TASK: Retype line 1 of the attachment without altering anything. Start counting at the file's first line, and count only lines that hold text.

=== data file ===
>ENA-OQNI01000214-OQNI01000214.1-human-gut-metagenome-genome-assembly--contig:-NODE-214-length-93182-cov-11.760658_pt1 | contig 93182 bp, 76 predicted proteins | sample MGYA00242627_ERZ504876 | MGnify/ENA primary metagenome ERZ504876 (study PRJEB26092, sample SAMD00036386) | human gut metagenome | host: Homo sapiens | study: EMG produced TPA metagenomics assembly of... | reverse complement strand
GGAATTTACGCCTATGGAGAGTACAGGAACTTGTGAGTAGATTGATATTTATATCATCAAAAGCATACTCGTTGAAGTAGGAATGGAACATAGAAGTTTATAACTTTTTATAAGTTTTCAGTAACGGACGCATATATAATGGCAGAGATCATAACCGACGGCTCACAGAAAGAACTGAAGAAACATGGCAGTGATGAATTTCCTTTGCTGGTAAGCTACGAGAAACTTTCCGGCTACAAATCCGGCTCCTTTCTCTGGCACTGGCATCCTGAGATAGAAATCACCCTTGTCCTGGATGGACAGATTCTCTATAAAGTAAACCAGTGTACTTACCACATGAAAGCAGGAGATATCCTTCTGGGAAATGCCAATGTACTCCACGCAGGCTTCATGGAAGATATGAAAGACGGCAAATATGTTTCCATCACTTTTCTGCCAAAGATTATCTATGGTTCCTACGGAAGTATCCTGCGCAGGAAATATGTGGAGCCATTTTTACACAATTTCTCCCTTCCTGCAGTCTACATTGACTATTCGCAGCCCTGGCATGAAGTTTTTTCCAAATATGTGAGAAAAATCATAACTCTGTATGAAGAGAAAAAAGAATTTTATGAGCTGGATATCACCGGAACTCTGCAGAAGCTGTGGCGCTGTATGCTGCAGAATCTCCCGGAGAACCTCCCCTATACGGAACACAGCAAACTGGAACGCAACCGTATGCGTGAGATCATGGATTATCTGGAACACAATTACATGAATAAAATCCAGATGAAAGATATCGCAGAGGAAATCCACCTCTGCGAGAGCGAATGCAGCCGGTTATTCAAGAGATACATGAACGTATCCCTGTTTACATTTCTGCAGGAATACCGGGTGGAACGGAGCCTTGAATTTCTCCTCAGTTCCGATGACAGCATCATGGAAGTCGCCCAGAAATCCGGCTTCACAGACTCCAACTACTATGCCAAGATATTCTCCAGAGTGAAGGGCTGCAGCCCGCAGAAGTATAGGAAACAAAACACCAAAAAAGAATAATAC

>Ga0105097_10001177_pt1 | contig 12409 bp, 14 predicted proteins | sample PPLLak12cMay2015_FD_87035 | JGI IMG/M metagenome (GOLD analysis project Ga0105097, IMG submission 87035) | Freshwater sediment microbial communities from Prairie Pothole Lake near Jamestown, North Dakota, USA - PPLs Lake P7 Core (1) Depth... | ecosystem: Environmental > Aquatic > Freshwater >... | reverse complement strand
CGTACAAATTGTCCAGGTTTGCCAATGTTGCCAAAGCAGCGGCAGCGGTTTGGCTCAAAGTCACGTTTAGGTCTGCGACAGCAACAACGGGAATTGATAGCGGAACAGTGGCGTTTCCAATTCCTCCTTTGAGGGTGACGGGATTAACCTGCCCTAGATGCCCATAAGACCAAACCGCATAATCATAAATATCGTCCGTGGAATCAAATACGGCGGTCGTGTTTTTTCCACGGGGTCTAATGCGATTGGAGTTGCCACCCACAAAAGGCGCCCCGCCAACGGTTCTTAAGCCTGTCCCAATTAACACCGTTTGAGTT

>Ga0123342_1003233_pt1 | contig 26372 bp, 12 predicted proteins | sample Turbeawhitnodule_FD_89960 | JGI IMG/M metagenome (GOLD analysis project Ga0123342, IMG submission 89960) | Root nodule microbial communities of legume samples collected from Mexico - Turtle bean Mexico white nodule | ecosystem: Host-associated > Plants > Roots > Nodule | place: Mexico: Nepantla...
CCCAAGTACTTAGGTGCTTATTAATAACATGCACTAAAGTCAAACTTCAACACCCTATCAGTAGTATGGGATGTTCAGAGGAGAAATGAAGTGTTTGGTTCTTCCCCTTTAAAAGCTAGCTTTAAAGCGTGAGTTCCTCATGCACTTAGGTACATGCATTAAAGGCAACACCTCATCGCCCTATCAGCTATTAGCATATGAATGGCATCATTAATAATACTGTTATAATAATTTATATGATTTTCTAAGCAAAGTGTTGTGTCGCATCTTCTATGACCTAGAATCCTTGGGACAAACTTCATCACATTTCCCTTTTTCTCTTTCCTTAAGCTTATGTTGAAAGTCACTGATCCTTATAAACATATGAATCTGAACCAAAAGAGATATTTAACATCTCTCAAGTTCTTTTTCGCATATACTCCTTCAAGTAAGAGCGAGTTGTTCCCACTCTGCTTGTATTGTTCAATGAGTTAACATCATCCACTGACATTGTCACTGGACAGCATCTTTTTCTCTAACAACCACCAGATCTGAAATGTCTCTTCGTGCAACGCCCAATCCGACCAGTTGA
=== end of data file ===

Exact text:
>ENA-OQNI01000214-OQNI01000214.1-human-gut-metagenome-genome-assembly--contig:-NODE-214-length-93182-cov-11.760658_pt1 | contig 93182 bp, 76 predicted proteins | sample MGYA00242627_ERZ504876 | MGnify/ENA primary metagenome ERZ504876 (study PRJEB26092, sample SAMD00036386) | human gut metagenome | host: Homo sapiens | study: EMG produced TPA metagenomics assembly of... | reverse complement strand